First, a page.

Congress has voted to postpone the end of analogue television in America by four months to give consumers more time to prepare for the digital transition. The bill passed on its second presentation, by a vote of 264 to 158, to go forward to President Barack Obama for his signature. The incoming Obama administration maintains that preparations for the digital transition had been mismanaged.

Over six million households that still rely on analogue broadcasts stood to lose television reception on 17 February. There is still a waiting list of several million for converter box coupons, after the government scheme ran out of funds.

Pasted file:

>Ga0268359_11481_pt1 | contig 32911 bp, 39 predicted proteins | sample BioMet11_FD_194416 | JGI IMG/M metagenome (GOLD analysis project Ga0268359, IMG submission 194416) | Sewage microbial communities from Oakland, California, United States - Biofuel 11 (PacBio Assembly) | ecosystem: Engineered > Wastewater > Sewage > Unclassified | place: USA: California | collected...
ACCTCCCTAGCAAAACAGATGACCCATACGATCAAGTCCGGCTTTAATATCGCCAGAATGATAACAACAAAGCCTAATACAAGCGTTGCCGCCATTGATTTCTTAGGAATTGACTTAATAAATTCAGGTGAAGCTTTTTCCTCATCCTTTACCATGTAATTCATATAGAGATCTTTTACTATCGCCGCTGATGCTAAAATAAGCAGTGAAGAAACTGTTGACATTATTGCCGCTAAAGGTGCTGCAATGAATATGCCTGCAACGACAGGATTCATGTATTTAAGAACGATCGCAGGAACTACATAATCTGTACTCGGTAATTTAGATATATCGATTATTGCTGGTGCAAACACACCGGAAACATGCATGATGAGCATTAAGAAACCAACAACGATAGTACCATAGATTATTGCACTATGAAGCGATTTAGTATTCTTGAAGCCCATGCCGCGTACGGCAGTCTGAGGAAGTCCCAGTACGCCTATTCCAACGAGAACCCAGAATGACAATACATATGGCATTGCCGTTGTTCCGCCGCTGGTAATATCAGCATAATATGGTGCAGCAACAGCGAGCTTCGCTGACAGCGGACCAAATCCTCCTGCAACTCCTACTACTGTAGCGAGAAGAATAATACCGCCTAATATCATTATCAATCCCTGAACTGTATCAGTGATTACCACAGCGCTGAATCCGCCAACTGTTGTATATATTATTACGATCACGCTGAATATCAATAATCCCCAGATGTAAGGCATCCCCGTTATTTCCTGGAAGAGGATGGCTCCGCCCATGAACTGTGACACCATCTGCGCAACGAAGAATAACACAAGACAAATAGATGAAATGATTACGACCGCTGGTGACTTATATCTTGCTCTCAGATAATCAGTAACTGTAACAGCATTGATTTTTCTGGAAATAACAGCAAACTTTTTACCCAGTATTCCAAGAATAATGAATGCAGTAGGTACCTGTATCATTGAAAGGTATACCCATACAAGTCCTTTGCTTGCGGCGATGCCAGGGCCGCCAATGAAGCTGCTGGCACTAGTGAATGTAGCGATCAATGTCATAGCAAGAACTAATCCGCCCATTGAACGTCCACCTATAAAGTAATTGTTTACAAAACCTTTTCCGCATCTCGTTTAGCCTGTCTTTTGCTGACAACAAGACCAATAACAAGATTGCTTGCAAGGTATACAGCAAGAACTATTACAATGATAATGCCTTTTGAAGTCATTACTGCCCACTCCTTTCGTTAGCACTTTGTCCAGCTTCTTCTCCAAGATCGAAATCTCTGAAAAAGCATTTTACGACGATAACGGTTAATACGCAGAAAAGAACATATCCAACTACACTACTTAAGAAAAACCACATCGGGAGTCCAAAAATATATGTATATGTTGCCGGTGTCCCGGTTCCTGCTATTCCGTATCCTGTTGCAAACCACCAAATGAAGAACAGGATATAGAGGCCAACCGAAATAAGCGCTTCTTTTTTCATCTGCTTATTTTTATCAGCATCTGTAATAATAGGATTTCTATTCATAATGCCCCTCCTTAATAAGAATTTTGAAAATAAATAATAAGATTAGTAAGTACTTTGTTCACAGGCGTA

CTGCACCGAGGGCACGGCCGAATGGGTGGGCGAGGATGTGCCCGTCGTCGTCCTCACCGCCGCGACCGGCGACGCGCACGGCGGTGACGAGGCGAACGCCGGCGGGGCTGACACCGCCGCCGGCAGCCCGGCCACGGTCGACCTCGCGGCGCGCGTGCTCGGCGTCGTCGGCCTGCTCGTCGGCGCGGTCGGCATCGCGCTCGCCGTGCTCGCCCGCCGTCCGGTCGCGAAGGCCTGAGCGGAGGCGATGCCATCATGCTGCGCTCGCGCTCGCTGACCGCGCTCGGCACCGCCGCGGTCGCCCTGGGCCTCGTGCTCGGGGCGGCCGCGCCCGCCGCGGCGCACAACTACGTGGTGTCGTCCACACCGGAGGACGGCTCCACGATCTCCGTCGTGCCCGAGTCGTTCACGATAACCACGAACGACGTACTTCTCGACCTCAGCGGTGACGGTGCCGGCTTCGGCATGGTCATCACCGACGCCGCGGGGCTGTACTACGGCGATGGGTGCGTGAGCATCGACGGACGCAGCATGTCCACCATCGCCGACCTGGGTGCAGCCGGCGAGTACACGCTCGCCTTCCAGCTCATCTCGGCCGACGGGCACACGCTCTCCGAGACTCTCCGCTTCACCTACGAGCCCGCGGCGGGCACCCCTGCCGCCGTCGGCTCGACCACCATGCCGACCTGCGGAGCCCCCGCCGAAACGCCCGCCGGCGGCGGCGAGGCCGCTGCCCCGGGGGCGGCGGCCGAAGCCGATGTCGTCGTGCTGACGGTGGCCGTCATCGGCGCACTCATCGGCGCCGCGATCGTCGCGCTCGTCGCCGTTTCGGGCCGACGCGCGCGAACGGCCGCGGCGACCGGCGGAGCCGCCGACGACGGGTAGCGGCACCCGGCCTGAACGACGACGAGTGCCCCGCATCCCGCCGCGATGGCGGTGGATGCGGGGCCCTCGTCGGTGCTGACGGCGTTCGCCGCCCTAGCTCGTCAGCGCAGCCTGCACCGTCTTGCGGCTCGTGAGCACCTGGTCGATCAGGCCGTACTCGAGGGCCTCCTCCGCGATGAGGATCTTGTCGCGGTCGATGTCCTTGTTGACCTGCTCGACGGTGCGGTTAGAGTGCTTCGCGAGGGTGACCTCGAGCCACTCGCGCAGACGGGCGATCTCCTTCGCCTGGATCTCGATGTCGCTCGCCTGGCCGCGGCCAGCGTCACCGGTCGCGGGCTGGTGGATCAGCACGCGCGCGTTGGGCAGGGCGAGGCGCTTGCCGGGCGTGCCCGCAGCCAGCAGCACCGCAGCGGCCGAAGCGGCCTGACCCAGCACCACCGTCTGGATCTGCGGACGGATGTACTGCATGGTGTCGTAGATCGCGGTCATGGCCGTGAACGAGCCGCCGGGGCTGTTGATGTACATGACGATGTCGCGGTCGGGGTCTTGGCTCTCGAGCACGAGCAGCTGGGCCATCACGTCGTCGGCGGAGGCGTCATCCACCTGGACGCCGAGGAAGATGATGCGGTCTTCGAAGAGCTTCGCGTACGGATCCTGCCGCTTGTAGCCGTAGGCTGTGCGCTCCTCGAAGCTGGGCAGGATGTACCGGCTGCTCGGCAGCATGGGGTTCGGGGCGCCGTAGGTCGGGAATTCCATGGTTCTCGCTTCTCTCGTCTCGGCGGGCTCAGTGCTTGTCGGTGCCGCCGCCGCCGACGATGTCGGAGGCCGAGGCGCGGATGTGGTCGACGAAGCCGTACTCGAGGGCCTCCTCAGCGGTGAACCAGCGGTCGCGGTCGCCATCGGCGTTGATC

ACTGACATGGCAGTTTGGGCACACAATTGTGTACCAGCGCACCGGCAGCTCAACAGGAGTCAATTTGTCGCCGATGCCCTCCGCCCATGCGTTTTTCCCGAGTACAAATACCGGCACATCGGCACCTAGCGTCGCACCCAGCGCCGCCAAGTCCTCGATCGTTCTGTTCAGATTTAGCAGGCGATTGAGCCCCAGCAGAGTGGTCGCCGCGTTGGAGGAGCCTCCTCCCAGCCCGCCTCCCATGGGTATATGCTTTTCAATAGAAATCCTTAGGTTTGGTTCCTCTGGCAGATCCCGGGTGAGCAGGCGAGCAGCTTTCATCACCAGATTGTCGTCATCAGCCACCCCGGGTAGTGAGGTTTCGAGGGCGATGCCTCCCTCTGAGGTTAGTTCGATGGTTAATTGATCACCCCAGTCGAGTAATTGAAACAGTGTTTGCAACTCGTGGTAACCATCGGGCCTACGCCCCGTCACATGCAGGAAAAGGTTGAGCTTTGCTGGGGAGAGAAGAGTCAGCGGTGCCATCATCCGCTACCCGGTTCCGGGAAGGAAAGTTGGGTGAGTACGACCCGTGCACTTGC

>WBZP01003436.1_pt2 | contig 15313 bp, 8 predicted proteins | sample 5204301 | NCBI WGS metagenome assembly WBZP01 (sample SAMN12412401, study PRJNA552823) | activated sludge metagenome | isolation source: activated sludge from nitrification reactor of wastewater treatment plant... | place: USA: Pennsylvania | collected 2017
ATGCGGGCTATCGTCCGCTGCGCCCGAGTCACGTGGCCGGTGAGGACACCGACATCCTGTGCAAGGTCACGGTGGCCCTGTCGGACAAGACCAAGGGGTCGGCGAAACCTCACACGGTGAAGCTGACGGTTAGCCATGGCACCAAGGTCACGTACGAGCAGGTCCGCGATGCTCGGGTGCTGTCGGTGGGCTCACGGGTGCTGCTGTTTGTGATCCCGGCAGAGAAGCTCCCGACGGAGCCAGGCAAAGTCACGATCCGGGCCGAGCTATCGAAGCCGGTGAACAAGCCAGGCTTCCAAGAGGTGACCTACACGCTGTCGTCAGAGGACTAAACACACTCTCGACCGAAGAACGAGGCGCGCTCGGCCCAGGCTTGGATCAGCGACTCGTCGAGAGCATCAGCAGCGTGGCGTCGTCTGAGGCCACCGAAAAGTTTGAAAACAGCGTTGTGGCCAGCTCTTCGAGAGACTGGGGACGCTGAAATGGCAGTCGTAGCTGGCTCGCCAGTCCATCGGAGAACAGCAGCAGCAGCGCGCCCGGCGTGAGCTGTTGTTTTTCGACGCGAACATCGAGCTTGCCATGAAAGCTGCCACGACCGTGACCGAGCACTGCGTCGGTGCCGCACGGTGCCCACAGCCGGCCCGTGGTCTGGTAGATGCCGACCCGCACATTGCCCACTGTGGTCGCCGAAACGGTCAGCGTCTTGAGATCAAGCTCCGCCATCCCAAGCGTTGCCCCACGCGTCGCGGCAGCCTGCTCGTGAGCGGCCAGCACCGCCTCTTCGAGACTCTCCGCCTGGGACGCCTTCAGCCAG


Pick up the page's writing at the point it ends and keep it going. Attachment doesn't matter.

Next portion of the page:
The final end of analogue television transmissions in America will now be postponed from 17 February until 12 June.

Television stations will still be allowed to end analogue transmission before that date–some have already done so–provided they have approval from the Federal Communications Commission.

The president of the National Association of Broadcasters welcomed the news. “We appreciate members of Congress for their leadership and swift action in ensuring viewers get continued access to free, over-the-air television,” said David Rehr.